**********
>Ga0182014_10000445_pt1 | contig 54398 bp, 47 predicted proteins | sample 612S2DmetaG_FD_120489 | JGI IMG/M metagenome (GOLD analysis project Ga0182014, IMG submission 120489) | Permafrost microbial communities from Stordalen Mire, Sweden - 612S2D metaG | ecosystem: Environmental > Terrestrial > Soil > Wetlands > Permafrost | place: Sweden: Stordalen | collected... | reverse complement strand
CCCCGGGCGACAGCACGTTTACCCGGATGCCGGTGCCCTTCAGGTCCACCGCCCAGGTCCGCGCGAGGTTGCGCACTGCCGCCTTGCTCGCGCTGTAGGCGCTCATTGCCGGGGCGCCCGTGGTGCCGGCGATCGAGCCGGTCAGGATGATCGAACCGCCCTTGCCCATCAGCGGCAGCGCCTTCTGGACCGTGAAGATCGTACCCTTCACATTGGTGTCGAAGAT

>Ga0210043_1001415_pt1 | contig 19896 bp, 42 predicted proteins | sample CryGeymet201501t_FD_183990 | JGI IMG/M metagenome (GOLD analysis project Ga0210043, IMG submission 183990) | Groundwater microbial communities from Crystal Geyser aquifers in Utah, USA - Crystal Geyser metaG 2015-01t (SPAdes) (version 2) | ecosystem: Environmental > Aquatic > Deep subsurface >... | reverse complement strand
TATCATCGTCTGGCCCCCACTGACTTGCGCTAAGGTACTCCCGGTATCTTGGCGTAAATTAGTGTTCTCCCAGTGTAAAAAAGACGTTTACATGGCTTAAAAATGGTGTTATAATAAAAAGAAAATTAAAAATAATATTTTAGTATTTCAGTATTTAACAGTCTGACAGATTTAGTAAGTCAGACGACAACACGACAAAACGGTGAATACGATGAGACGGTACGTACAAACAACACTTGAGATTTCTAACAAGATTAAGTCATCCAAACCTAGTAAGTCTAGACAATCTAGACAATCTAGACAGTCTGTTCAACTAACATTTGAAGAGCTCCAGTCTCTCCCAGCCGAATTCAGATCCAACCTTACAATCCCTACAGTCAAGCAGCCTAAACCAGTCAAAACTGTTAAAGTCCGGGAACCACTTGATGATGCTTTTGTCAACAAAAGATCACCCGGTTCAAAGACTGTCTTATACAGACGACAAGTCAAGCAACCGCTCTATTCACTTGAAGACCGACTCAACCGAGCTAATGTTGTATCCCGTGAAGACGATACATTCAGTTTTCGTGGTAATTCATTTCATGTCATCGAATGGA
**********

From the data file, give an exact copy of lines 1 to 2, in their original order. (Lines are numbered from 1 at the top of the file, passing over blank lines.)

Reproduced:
>Ga0182014_10000445_pt1 | contig 54398 bp, 47 predicted proteins | sample 612S2DmetaG_FD_120489 | JGI IMG/M metagenome (GOLD analysis project Ga0182014, IMG submission 120489) | Permafrost microbial communities from Stordalen Mire, Sweden - 612S2D metaG | ecosystem: Environmental > Terrestrial > Soil > Wetlands > Permafrost | place: Sweden: Stordalen | collected... | reverse complement strand
CCCCGGGCGACAGCACGTTTACCCGGATGCCGGTGCCCTTCAGGTCCACCGCCCAGGTCCGCGCGAGGTTGCGCACTGCCGCCTTGCTCGCGCTGTAGGCGCTCATTGCCGGGGCGCCCGTGGTGCCGGCGATCGAGCCGGTCAGGATGATCGAACCGCCCTTGCCCATCAGCGGCAGCGCCTTCTGGACCGTGAAGATCGTACCCTTCACATTGGTGTCGAAGAT